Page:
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Tree Physiol. 2000 Apr;20(7):421-434.

Effect of elevated [CO(2)] and varying nutrient application rates on physiology and biomass accumulation of Sitka spruce (Picea sitchensis).

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  • 1ITE, Bush Estate, Penicuik, Midlothian EH26 0QB, U.K.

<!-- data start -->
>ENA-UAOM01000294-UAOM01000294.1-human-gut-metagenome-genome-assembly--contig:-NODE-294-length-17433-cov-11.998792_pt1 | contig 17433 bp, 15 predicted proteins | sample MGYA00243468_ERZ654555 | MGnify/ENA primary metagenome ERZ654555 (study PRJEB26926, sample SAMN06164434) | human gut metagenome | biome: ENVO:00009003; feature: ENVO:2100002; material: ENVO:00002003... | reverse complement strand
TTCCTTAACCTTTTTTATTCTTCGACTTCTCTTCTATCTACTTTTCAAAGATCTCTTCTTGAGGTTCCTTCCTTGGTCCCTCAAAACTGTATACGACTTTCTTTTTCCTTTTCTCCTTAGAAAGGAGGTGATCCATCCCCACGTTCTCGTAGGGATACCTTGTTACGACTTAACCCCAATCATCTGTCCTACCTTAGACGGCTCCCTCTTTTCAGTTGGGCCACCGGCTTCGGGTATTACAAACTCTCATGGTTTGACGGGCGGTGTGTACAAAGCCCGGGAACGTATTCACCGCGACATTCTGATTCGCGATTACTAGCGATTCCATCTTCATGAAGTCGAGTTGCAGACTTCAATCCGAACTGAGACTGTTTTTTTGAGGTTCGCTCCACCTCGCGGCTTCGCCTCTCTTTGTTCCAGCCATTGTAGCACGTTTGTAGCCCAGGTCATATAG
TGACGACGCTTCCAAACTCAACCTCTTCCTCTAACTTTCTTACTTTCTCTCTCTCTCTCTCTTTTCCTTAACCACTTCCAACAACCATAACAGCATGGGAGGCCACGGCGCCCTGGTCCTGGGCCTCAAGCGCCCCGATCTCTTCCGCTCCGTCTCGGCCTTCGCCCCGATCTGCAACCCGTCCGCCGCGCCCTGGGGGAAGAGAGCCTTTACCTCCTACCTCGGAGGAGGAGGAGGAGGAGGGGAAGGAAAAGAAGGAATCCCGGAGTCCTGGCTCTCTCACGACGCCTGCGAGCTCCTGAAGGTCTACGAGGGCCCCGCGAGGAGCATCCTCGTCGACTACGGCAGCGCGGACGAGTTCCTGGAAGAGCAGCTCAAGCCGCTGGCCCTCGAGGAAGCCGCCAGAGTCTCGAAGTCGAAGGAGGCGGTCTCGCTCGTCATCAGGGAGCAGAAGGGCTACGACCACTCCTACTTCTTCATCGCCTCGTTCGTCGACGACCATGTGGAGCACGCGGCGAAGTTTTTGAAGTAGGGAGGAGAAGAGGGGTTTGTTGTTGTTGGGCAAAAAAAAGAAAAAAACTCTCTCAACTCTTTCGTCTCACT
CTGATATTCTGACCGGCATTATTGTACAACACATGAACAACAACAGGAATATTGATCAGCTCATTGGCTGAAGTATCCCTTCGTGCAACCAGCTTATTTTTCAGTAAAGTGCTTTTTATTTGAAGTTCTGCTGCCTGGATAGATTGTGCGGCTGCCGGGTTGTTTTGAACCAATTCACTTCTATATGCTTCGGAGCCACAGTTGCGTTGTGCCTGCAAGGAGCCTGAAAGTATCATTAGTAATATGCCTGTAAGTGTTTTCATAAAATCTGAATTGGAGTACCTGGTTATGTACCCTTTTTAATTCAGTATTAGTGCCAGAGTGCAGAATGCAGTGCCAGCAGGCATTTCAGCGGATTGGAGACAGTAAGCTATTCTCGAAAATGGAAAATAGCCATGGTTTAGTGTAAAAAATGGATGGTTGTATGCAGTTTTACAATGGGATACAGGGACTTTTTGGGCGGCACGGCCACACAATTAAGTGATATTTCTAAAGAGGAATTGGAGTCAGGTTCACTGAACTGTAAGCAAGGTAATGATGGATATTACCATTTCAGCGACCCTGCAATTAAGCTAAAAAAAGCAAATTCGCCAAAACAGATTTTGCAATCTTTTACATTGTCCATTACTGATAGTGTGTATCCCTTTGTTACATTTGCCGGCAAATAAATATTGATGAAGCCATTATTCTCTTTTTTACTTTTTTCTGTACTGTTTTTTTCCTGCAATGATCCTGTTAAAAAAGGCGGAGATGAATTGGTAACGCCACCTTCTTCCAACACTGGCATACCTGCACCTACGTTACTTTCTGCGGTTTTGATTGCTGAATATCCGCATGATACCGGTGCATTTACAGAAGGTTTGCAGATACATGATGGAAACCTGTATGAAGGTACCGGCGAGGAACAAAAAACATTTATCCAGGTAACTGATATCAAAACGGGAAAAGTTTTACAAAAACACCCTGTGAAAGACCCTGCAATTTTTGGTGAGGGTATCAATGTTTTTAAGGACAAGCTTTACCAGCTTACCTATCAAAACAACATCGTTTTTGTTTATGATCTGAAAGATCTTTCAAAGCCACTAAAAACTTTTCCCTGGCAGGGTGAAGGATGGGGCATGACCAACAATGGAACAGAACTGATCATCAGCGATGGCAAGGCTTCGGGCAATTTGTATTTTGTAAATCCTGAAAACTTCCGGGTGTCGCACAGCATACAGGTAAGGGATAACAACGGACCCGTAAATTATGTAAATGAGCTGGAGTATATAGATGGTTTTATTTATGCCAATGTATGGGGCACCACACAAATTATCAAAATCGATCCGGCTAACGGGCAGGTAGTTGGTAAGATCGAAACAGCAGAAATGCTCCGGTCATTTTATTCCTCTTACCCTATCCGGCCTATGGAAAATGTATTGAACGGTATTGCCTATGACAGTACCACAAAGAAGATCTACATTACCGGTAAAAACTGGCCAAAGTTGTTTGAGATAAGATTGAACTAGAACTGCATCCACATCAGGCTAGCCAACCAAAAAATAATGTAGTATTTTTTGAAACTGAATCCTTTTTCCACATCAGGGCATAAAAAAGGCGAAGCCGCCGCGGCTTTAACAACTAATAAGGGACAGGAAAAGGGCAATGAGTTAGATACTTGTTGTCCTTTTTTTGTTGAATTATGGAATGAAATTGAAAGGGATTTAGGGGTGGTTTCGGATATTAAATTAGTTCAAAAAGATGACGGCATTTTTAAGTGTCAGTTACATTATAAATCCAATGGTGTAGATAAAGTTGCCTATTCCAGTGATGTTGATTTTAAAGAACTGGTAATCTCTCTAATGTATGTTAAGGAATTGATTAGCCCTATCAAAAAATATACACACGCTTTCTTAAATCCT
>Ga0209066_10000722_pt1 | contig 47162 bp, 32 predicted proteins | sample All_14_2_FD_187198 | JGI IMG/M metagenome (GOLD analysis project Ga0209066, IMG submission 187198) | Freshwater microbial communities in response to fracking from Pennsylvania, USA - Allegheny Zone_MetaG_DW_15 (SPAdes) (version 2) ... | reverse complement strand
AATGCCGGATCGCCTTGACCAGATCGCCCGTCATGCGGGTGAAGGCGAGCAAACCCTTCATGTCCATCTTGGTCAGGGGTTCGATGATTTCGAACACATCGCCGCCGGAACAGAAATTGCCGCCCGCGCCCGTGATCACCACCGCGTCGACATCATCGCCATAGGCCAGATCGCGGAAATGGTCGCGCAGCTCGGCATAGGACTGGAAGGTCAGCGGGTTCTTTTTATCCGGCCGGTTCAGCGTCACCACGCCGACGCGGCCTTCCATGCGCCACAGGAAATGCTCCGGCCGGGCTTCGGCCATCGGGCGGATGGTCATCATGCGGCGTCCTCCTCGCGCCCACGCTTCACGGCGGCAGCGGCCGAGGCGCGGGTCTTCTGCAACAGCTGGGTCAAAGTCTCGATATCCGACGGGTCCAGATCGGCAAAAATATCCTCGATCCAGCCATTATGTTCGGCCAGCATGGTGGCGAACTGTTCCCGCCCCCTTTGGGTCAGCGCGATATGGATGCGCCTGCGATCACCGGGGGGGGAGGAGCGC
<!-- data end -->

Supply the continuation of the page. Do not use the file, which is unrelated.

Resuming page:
Sitka spruce (Picea sitchensis (Bong.) Carr.) seedlings were supplied with solutions containing nitrogen (N) at 0.1 x or 2 x the optimum rate (low-N and high-N supply, respectively) and grown either outside in a control plot or inside open-top chambers and exposed to ambient (355 &mgr;mol mol(-1)) or elevated (700 &mgr;mol mol(-1)) CO(2) concentration ([CO(2)]). Gas exchange measurements, chlorophyll determinations and nutrient analysis were made on current-year (< 1-year-old) shoots of the upper whorl after the seedlings had been growing in the [CO(2)] treatments for 17 months and the nutrient treatments for 6 months. Total seedling biomass and biomass allocation were assessed at the end of the experiment. Nutrient treatment had a significant effect on the light response curves, irrespective of [CO(2)] or chamber treatment; seedlings supplied with high-N rates had higher net photosynthetic rates than seedlings supplied with low-N rates. The degree of photosynthetic stimulation in response to elevated [CO(2)] was larger in seedlings receiving high-N rates than in seedlings receiving low-N rates. Light-saturated net photosynthesis of seedlings grown and measured in elevated [CO(2)] was 26% higher than that of seedlings grown and measured in ambient [CO(2)]. There was no significant effect of [CO(2)] or chamber treatment on the CO(2) response curves of seedlings receiving High-N supply rates. In contrast, analysis of the CO(2) response curves of seedlings receiving Low-N supply rates showed acclimation to elevated [CO(2)]. Both maximum rate of carboxylation (V(cmax)) and maximum electron transport capacity (J(max)) were lower and J(max)/V(cmax) higher in seedlings in the elevated [CO(2)] treatment. There was no effect of elevated [CO(2)] on stomatal conductance, although it was highly dependent on foliar [N], ranging from ~60 mmol m(-2) s(-1) at ~1.5 g N m(-2) to 200 mmol m(-2) s(-1) at ~5 g N m(-2). In the high-N and low-N treatments, foliar N concentration was 10 and 28% lower in seedlings grown in elevated [CO(2)] than in seedlings grown in ambient [CO(2)], respectively. There was no [CO(2)] effect on foliar phosphorus concentration ([P]). Chlorophyll concentration increased with increasing N supply in all treatments. There was no significant effect of elevated [CO(2)] on specific leaf area. Chlorophyll concentration expressed either on an area or dry mass basis for a given foliar [N] was higher in seedlings grown in elevated [CO(2)] than in seedings grown in ambient [CO(2)]. Elevated [CO(2)] increased total biomass accumulation by 37% in seedlings in the high-N treatment but had no effect in seedlings in the low-N treatment. There was a proportionally bigger allocation of biomass to roots of seedlings in the elevated [CO(2)] + low-N supply rate treatment compared with seedlings in other treatments. This resulted in a reduction in aboveground biomass compared with corresponding seedlings grown in ambient [CO(2)].

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